To appeal to the millennial generation of workers, and the generations that will follow them, we must continue our placemaking efforts, to build great urban communities in locations well served by transit, including Bethesda, Silver Spring, Rockville, Wheaton, and Glenmont, and we must expand transit options to economic opportunity hubs like Gaithersburg, Germantown and White Oak.

We should increase vocational training in our schools. The courses available at Edison High School are insufficient. Not all students will, or need to, attend college. Many good-paying jobs in industrial, manufacturing, information technology and other sectors can be filled by high school graduates with additional technical and vocational training.

We need to continue focused efforts to streamline our planning, permitting and procurement processes to see where they can be made more efficient and business-friendly. We must also strengthen our efforts to keep Montgomery County tax dollars in our local economy, by strengthening programs like the Local Small Business Reserve (which I originated), and minority, female and disabled business purchasing preferences.

I support designating Enterprise Zones to attract investment to areas that are struggling, like Glenmont and Burtonsville. I have also supported tax credits for investors in life science, environmental technology and cybersecurity, and I am currently exploring a county add-on to federal Small Business Innovation Research (SBIR) awards. I will seek to reduce our county energy tax, which puts our high-tech and data-intensive businesses at a particular disadvantage.


Marc Elrich on Jobs

Job growth has been stagnant in Montgomery County over the past few years. What would you do to encourage increased job growth?

Most job growth comes from new businesses expanding in the location in which they were founded.  Surveys indicate that the quality of life and the quality of public goods in an area – including transportation systems and schools – matter far more when businesses are making their initial location decisions than the taxes and other financial incentives they might be offered.

While there is a lot about the economy that is beyond our control – there’s no silver bullet for job growth – there is much that the county can do to create the conditions for businesses to start and thrive.  To the extent that we have cumbersome and inappropriate regulations, we need to change them, and to the extent that regulatory costs are excessive, we need to lower them.  More importantly, I would focus on incubating new local-grown businesses, nurturing their growth, and improving the county’s economic infrastructure.  Other jurisdictions have creative small business incubators and we can learn from their successes to grow a stronger local economy.  The empty spaces in shopping centers and office buildings were once filled with small businesses, and we need to nourish a new generation of entrepreneurs to refill them.

The bus rapid transit (BRT) system proposal that I initiated and have been advocating for during my time on the County Council also holds real potential as a tool for job growth.  Businesses have made an issue of the lack of transit as an impediment to growth.  If we want people to create startups or expand existing businesses, we need entrepreneurs to feel confident that their employees have a reliable way of getting to and from work, that their customers can get to their stores, and that they will be able to transport the goods and services they need to stay in business.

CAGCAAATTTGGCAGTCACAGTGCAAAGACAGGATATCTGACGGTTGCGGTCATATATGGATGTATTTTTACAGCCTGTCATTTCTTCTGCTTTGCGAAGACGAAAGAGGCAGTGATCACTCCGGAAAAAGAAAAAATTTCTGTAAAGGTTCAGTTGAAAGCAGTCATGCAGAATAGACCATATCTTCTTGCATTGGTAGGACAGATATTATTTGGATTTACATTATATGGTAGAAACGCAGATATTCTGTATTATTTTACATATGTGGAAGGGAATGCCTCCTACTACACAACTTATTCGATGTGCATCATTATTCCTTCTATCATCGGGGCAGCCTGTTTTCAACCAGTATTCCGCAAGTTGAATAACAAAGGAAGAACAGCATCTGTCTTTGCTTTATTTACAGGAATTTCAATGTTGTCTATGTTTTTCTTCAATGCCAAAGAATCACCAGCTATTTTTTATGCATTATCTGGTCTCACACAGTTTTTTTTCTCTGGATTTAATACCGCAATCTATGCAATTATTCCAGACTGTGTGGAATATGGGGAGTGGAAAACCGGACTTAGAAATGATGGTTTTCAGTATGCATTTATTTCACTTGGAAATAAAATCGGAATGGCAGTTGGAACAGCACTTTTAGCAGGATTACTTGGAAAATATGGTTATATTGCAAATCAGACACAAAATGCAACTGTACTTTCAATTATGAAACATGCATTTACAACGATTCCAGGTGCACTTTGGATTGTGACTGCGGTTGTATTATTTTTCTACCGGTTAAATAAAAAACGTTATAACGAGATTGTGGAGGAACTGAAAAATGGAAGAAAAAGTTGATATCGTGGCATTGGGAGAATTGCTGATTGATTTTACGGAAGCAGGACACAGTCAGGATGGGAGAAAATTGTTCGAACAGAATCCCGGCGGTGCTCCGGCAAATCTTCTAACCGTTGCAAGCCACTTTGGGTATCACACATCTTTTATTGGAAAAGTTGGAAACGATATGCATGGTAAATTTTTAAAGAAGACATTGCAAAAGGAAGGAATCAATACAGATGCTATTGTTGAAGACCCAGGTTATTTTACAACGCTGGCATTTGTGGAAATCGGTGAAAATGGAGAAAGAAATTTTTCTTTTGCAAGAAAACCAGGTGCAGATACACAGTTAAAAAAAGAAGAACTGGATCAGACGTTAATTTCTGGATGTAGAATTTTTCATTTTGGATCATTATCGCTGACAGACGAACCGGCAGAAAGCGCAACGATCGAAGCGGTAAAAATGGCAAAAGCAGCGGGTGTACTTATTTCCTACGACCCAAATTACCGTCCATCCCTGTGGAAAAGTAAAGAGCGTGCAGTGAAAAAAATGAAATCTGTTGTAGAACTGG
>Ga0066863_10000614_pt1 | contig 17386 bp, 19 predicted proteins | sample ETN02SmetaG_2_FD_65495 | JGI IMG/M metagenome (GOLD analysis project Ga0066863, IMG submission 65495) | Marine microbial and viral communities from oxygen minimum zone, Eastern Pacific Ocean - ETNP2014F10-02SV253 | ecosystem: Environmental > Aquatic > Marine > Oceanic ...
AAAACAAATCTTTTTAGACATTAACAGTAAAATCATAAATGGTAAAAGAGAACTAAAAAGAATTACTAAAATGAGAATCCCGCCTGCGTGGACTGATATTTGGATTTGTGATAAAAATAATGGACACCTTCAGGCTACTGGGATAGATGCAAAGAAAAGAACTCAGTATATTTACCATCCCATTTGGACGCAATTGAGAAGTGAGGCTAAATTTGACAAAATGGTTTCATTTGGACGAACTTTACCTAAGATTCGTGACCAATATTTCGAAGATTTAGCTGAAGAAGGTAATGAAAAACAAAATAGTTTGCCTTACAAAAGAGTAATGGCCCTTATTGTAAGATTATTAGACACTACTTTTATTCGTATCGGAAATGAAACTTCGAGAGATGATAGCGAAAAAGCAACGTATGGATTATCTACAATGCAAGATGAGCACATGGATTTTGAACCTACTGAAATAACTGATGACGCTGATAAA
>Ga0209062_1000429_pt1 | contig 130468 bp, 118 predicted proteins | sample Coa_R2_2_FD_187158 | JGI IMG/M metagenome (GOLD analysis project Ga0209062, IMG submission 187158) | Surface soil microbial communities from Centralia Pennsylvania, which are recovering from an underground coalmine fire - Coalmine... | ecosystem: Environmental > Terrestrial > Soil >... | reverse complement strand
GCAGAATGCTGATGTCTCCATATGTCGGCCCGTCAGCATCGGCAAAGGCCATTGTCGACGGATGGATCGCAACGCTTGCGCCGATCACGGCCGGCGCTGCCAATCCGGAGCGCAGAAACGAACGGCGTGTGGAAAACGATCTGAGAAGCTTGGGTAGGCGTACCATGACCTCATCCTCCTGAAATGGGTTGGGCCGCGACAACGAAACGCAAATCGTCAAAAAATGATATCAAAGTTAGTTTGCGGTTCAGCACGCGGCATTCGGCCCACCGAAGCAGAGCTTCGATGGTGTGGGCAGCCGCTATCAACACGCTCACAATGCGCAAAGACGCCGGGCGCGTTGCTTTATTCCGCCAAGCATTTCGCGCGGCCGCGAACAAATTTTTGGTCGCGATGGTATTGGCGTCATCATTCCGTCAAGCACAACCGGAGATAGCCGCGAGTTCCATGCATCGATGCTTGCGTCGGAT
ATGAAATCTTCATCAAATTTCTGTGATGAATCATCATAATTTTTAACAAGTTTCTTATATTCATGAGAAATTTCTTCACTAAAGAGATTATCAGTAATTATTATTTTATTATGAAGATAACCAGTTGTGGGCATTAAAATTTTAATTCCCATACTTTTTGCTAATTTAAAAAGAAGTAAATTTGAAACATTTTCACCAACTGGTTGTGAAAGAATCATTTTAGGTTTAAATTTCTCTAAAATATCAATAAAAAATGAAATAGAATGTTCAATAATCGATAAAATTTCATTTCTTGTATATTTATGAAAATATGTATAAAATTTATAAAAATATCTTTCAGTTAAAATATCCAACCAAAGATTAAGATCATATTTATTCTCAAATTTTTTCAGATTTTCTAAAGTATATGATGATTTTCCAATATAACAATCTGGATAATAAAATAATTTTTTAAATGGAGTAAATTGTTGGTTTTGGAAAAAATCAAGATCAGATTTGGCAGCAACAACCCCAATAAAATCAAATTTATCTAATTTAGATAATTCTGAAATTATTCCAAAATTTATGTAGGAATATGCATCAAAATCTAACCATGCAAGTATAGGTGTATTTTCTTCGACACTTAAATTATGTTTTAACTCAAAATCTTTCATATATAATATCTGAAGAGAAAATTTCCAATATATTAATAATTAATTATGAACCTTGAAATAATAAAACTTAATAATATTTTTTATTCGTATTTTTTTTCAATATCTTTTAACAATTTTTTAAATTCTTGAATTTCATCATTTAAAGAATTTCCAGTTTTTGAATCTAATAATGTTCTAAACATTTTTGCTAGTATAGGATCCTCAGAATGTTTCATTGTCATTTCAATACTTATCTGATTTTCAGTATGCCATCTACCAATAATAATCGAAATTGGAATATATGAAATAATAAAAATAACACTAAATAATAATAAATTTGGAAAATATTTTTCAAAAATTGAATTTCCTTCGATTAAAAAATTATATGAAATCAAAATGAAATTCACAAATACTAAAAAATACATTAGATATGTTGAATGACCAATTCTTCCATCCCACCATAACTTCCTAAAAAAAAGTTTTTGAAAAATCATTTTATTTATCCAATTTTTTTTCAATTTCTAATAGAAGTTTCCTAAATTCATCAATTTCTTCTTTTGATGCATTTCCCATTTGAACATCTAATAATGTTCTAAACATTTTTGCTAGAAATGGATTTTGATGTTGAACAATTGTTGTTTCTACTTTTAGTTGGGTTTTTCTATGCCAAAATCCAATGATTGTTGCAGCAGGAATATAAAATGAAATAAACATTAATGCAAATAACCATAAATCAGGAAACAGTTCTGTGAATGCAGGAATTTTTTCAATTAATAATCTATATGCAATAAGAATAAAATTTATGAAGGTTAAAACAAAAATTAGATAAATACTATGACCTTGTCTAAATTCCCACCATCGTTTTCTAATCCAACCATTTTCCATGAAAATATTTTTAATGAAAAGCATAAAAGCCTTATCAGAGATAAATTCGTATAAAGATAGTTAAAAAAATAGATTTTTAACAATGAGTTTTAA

A well-implemented BRT system would reduce future congestion and move more people than roadways alone, making the county a more attractive location for businesses of all sizes.  It would greatly benefit residents as well.

We also need to work with the school system, including Montgomery College, to make sure our students are prepared for jobs that don’t necessarily require a four-year degree but do require post-high-school education.  And we should expand apprenticeship programs in cooperation with the building trades organizations that need the next generation of skilled workers.


Bill Frick on Jobs

Job growth has been stagnant in Montgomery County over the past few years. What would you do to encourage increased job growth?

For far too long, our Council has been complacent with the status quo and at times even outright hostile to the private sector.  Resting on the expectation of stable employment from the federal government, the Council has been largely indifferent and even averse to growing the private sector economy.  We can no longer afford to talk about the need for job and wage growth and yet show no interest in facilitating business growth that creates those jobs.  As Norm Augustine likes to say, “you can’t be for jobs and against employers.”

From our notorious permitting process to our burdensome tax policies, we need to stop treating small business as the enemy.  Small businesses are the vital engine that will drive our middle class growth.  We need to reorient our administration to recognize that being punitive to businesses isn’t actually in our interests.

We must also foster and facilitate growth and entrepreneurship.  We benefit from an amazingly well-educated and creative workforce. But our women and men often find DC or Virginia or Baltimore to be more promising environments in which to grow and create businesses.  I want to enhance access to capital by building on our programs to keep local and state dollars in the community banks that are most likely to lend to small businesses, like I did at the state level. And I will help jump-start our hospitality, service, and restaurant economy by reforming or eliminating the Department of Liquor Control, a broken system that has functioned as a repellent to restaurants and consumers alike. I led this fight in the legislature, and will win this fight as County Executive.